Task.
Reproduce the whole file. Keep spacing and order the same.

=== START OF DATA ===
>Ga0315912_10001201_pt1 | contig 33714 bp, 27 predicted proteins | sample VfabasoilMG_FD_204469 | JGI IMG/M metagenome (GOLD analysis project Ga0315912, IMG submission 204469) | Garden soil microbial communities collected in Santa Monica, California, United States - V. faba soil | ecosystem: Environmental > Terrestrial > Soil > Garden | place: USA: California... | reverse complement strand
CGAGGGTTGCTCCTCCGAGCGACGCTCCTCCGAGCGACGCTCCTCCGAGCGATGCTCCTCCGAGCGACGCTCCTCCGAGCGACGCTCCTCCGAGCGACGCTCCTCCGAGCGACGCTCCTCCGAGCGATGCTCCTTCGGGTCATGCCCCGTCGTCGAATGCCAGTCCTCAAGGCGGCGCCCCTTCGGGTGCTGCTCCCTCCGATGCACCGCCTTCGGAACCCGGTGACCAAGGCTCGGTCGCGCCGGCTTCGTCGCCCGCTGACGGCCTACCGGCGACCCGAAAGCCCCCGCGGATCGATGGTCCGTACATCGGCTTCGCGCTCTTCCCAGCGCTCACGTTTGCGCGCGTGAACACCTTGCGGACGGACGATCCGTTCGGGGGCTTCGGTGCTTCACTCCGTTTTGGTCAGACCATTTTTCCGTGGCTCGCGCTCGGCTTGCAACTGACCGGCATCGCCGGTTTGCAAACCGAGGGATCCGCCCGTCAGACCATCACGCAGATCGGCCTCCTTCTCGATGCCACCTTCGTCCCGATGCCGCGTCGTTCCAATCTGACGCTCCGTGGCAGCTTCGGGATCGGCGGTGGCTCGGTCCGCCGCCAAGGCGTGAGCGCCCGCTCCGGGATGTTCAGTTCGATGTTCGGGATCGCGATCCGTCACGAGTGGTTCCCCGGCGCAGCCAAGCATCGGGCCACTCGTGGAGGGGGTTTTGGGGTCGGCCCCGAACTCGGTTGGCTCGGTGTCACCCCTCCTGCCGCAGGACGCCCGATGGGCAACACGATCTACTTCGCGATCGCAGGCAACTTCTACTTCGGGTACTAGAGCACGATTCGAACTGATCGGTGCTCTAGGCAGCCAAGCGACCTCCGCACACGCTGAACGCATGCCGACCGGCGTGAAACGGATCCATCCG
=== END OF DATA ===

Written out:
>Ga0315912_10001201_pt1 | contig 33714 bp, 27 predicted proteins | sample VfabasoilMG_FD_204469 | JGI IMG/M metagenome (GOLD analysis project Ga0315912, IMG submission 204469) | Garden soil microbial communities collected in Santa Monica, California, United States - V. faba soil | ecosystem: Environmental > Terrestrial > Soil > Garden | place: USA: California... | reverse complement strand
CGAGGGTTGCTCCTCCGAGCGACGCTCCTCCGAGCGACGCTCCTCCGAGCGATGCTCCTCCGAGCGACGCTCCTCCGAGCGACGCTCCTCCGAGCGACGCTCCTCCGAGCGACGCTCCTCCGAGCGATGCTCCTTCGGGTCATGCCCCGTCGTCGAATGCCAGTCCTCAAGGCGGCGCCCCTTCGGGTGCTGCTCCCTCCGATGCACCGCCTTCGGAACCCGGTGACCAAGGCTCGGTCGCGCCGGCTTCGTCGCCCGCTGACGGCCTACCGGCGACCCGAAAGCCCCCGCGGATCGATGGTCCGTACATCGGCTTCGCGCTCTTCCCAGCGCTCACGTTTGCGCGCGTGAACACCTTGCGGACGGACGATCCGTTCGGGGGCTTCGGTGCTTCACTCCGTTTTGGTCAGACCATTTTTCCGTGGCTCGCGCTCGGCTTGCAACTGACCGGCATCGCCGGTTTGCAAACCGAGGGATCCGCCCGTCAGACCATCACGCAGATCGGCCTCCTTCTCGATGCCACCTTCGTCCCGATGCCGCGTCGTTCCAATCTGACGCTCCGTGGCAGCTTCGGGATCGGCGGTGGCTCGGTCCGCCGCCAAGGCGTGAGCGCCCGCTCCGGGATGTTCAGTTCGATGTTCGGGATCGCGATCCGTCACGAGTGGTTCCCCGGCGCAGCCAAGCATCGGGCCACTCGTGGAGGGGGTTTTGGGGTCGGCCCCGAACTCGGTTGGCTCGGTGTCACCCCTCCTGCCGCAGGACGCCCGATGGGCAACACGATCTACTTCGCGATCGCAGGCAACTTCTACTTCGGGTACTAGAGCACGATTCGAACTGATCGGTGCTCTAGGCAGCCAAGCGACCTCCGCACACGCTGAACGCATGCCGACCGGCGTGAAACGGATCCATCCG